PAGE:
Hi everybody, Sam here again, with another pattern review. Philippa started me off gently with the Vienne blouse, so it was only a matter of time before she let me loose on something a bit more complex & cut into the posh fabrics - yippee, I thought & then I started to panic, what if I messed it up & she sacks me - I've got a Springer Spaniel to feed! (You'd better make sure you don't mess up then! 😉 - P)
The Lyra is Tilly's new offering to the world & is a shirt dress with a gathered skirt & as with many of Tilly's patterns has multiple options, with the choice of 2 sleeve lengths & 2 hem lengths, pockets (of course) & an optional tie a belt to cinch it in. Since Spring was promising to rear its head for 30 seconds, I optimistically went for the short sleeved option & the shorter skirt without the ruffle. (I say optimistically because I'm notoriously always cold). (I can vouch for that - our electric bills have doubled since Sam arrived - P.)
While there are all the traditional shirt elements to this dress, such as a collar, plackets & buttons, making it slightly more challenging than say her Stevie dress, this is a great one to get your teeth into if you're looking to up your skills & try a few new techniques. As always with Tilly's patterns the instructions really hold your hand throughout. And because I like you, I've even put together some separate blog posts to give you some alternative approaches for a couple of the techniques, because I'm nice like that.
Philippa & I decided to make it a team effort on this one & make one each from different fabrics to show how differently the dress looks down to fabric choice, so I opted for this rather lovely Dashwood Studios Circle Line Austin Blue/Green which is 100% Rayon. I know it's got squares on it, we've had words with the designer, apparently the collection is so named because of some links with the London Underground, so now you know! Anyhow, it's perfect for this style of dress, as it has just the right amount of swish for a gathered skirt & enough structure for all the fiddly bits where you need to press it well, (I'm looking at you collar & plackets).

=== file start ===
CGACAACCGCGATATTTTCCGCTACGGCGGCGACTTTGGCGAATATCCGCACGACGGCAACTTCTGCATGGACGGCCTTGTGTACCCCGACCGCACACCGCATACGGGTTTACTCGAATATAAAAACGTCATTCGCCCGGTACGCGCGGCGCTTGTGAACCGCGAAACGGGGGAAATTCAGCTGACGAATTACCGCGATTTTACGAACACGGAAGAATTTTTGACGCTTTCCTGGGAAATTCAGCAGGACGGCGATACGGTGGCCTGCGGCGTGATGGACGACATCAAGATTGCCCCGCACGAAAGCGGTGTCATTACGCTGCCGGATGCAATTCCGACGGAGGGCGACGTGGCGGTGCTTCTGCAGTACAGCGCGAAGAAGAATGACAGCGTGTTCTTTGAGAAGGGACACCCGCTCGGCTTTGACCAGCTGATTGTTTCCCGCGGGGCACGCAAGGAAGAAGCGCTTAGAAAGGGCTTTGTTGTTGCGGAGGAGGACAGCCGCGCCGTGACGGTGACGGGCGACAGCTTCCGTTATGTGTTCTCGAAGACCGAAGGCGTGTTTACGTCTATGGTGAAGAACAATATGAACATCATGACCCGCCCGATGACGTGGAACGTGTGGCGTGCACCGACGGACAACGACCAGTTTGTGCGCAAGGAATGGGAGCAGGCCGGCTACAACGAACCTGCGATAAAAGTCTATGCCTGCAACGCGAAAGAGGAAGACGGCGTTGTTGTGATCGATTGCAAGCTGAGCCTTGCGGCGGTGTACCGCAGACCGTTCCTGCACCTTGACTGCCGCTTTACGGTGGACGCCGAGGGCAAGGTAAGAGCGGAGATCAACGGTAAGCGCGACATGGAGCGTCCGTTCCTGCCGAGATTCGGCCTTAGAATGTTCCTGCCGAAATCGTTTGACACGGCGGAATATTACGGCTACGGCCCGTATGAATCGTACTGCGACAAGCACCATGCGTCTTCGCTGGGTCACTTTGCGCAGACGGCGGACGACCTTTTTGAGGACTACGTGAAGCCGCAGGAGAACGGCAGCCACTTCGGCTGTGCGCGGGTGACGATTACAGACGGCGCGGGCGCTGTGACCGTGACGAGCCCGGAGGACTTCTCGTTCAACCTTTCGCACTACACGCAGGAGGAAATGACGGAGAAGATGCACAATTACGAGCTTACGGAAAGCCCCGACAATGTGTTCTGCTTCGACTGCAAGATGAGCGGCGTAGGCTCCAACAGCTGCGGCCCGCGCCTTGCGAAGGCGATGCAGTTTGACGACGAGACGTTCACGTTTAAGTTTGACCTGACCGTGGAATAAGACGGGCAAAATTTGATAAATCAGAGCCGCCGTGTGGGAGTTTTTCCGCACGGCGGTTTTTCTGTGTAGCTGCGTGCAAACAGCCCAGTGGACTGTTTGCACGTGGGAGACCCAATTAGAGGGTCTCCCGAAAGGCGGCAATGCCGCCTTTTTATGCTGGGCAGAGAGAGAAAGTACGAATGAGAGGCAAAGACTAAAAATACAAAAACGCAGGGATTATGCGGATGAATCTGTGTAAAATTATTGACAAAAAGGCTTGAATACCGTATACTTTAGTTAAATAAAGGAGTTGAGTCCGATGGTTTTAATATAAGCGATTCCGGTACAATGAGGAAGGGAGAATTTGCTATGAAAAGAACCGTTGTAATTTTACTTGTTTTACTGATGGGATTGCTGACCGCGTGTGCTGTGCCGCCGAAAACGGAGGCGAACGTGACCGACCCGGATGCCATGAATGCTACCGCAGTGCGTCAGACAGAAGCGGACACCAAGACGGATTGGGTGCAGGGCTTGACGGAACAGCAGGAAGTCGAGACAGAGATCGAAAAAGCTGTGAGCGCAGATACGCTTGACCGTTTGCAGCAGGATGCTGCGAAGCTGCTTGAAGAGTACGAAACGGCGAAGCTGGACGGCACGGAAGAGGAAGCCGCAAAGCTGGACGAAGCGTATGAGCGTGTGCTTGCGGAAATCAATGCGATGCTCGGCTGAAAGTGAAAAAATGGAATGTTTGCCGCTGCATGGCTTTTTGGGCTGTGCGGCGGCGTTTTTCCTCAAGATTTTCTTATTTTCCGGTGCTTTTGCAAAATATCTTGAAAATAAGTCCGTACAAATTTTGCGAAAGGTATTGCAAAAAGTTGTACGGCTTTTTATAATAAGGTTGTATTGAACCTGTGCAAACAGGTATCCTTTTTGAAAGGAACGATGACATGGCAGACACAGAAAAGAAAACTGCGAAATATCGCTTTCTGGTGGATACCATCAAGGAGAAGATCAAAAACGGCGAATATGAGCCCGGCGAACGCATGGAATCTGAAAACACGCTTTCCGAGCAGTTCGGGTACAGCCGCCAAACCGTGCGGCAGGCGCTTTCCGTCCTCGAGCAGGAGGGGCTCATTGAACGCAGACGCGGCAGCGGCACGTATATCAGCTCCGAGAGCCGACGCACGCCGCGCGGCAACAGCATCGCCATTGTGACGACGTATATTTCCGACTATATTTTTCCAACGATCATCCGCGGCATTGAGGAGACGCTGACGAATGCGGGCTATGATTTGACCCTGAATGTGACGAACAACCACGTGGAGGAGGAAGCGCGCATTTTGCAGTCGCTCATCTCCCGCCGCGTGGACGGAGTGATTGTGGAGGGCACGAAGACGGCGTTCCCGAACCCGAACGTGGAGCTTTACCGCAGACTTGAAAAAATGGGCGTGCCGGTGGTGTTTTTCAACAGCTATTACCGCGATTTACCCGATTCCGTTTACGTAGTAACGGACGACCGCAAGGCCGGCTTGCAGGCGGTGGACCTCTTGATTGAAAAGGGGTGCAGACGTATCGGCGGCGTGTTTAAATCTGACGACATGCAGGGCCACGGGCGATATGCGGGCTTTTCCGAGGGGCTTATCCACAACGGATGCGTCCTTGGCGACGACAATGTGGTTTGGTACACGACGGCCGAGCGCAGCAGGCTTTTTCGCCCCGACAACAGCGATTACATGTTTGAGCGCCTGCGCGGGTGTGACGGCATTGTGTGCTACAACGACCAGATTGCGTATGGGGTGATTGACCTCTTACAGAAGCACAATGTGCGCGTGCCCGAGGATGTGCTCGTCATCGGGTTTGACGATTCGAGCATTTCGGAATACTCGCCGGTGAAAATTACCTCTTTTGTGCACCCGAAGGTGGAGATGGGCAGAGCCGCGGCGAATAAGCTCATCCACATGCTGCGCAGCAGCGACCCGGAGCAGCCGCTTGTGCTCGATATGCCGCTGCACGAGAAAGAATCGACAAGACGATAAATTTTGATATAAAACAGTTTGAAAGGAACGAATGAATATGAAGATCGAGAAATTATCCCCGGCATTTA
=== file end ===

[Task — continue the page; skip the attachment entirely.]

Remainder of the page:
Just to add a little bit of fun to the project Philippa challenged me to make it out of less than the stated requirements (I know, she's weird like that she should be selling you more fabric not less!) (Erm, I beg your pardon?! 😂 - P) - so be prepared for some statistics. My measurements (37" Bust, 32" Waist & 40" Hip), mean that I usually make a size 5 for a T&TB pattern & the fabric is 140cm wide - the pattern called for 2.4 metres of 150cm fabric & I squeezed it out of - drum roll please - 2 metres, yep with a bit of cunning & guile it can be done. What I did do though is cut both the top and under collars on the fold, rather than cut the undercollar on the bias as this is how I normally cut out collars and it hasn't made any difference to the end result. What I would suggest though is to maybe cut out all your pattern pieces to size first & if you have some fabric at home measure them out on that but be careful that the width is correct & obviously if you're going to faff about pattern matching forget it - buy more!